Photo by Whitehorse Star
Photo by Whitehorse Star
Presidents and reconciliation leads from 31 Canadian colleges and universities will come together in Yukon this week for the first time ever to focus on reconciliation.
Canada’s Truth and Reconciliation Commission has underscored the central responsibility of the education sector to reconcile relationships with Indigenous communities.
Yukon College, Vancouver Island University (VIU) and the McConnell Foundation, with support from Colleges and Institutes Canada and Universities Canada, will host the inaugural summer institute Perspectives on Reconciliation. The purpose is to support the Canadian post-secondary sector in advancing reconciliation.
The institute will help leaders identify and advance pathways for reconciliation, learn from one another’s lessons and best practices and take inspiration from each other’s reconciliation journeys with the goal of accelerating and scaling up these efforts.
“The hard work of reconciliation is now underway in Canada, and philanthropy has a responsibility to do its part,” Stephen Huddart, the foundation’s president and CEO, said this week.
“Reconciliation is particularly relevant to the post-secondary sector, where there are many opportunities to repair damage from the failed policies of the past and create a better future.
“The Yukon Summer Institute is a helpful step forward in achieving these goals.”
“The responsibility post-secondary institutions have on the reconciliation journey is complex,” said Dr. Deb Saucier, VIU’s president and vice-chancellor.
“Institutions need to look inward and critically examine how we support recognition and development of meaningful discourse on this important topic as well as play a leadership role in moving the conversation forward in the greater community.
“VIU has distinguished itself as a contributor to the reconciliation dialogue locally, regionally and nationally, and I’m looking forward to sharing our knowledge and learning from others to determine next steps in our journey.”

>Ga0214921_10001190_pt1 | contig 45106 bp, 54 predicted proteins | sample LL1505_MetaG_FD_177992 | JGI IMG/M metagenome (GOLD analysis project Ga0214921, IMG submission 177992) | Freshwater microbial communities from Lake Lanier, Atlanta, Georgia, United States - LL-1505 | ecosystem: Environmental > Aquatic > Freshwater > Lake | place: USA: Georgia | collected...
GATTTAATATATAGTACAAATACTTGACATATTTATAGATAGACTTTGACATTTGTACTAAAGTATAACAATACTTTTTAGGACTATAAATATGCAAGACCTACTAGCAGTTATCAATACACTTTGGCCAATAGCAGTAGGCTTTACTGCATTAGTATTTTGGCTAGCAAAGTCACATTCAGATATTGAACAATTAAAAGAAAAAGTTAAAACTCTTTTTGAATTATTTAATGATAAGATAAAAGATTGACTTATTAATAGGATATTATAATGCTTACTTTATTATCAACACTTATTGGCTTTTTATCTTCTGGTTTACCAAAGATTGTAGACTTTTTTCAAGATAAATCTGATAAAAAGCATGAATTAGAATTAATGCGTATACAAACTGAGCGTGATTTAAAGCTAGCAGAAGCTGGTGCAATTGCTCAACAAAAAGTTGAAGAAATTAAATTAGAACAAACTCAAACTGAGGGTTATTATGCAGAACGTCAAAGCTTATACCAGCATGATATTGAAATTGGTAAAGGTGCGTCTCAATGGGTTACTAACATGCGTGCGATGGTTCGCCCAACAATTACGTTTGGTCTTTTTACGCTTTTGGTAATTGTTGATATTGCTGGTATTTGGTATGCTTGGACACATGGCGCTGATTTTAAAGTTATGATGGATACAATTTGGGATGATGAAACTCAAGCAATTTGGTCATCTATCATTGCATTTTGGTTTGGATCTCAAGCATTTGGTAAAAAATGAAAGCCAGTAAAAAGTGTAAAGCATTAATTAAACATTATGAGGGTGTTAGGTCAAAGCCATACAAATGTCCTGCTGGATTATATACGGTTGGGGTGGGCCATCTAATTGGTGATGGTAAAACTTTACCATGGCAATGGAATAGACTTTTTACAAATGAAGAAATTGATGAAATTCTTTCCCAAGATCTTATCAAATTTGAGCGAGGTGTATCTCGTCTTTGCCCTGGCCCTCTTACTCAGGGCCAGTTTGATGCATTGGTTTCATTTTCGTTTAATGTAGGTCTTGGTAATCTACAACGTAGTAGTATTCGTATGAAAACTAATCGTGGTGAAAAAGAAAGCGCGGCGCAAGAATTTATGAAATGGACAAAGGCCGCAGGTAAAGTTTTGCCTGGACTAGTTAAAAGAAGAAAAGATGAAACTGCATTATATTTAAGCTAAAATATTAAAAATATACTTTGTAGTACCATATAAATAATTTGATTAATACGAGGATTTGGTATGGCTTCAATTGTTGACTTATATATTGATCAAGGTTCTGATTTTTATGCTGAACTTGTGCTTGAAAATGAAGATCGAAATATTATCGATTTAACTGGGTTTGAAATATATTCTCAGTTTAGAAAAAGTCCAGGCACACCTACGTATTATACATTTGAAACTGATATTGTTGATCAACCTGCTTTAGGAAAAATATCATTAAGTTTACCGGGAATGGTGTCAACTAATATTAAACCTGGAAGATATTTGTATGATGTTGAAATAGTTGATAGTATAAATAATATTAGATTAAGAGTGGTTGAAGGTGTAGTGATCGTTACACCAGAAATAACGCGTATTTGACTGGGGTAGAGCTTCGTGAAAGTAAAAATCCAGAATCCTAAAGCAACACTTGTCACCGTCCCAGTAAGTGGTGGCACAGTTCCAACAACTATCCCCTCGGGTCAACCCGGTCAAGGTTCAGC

“Reconciliation in post-secondary must be authentic, thoughtful and meaningful,” said Karen Barnes, Yukon College’s president and vice-chancellor.
“It needs to be more than land acknowledgments, art on the wall, token conversations and increasing Indigenous enrolments.
“It is about shifting power within institutions, concrete changes in everything we do – from research and curriculum to outreach and governance – grounded in strong relationships and honest conversation with Indigenous partners,” Barnes added.
“We are honoured to create space for this sharing of knowledge and essential dialogue.”
The institute kicks off on Friday in Dawson City for two days with the Tr’ondëk Hwëch’in.
The action then shifts to Yukon College’s Ayamdigut campus in Whitehorse for three days.
It will then wrap up in the traditional territory of the Carcross-Tagish First Nation with a day of planning next steps, ceremony and feast.
Presidents and reconciliation leads from the participating institutions will explore ways to advance reconciliation through various aspects of their institutions: services and space, programs and research, and policy and governance.
By the close of their time in Yukon, it’s intended that participants become better equipped to assess their own reconciliation efforts and identify concrete next steps that will produce meaningful change.
“In heeding the Truth and Reconciliation Commission’s 94 Calls to Action, we recognize that reconciliation is a journey which involves a number of challenging conversations,” said Chad Lubelsky, the foundation’s program director.
“Our hope is that, through coming together at the Perspectives on Reconciliation summer institute, participants are able to build a network of support with allies at colleges and universities across Canada and lay the foundation for a nationwide community of practice.”
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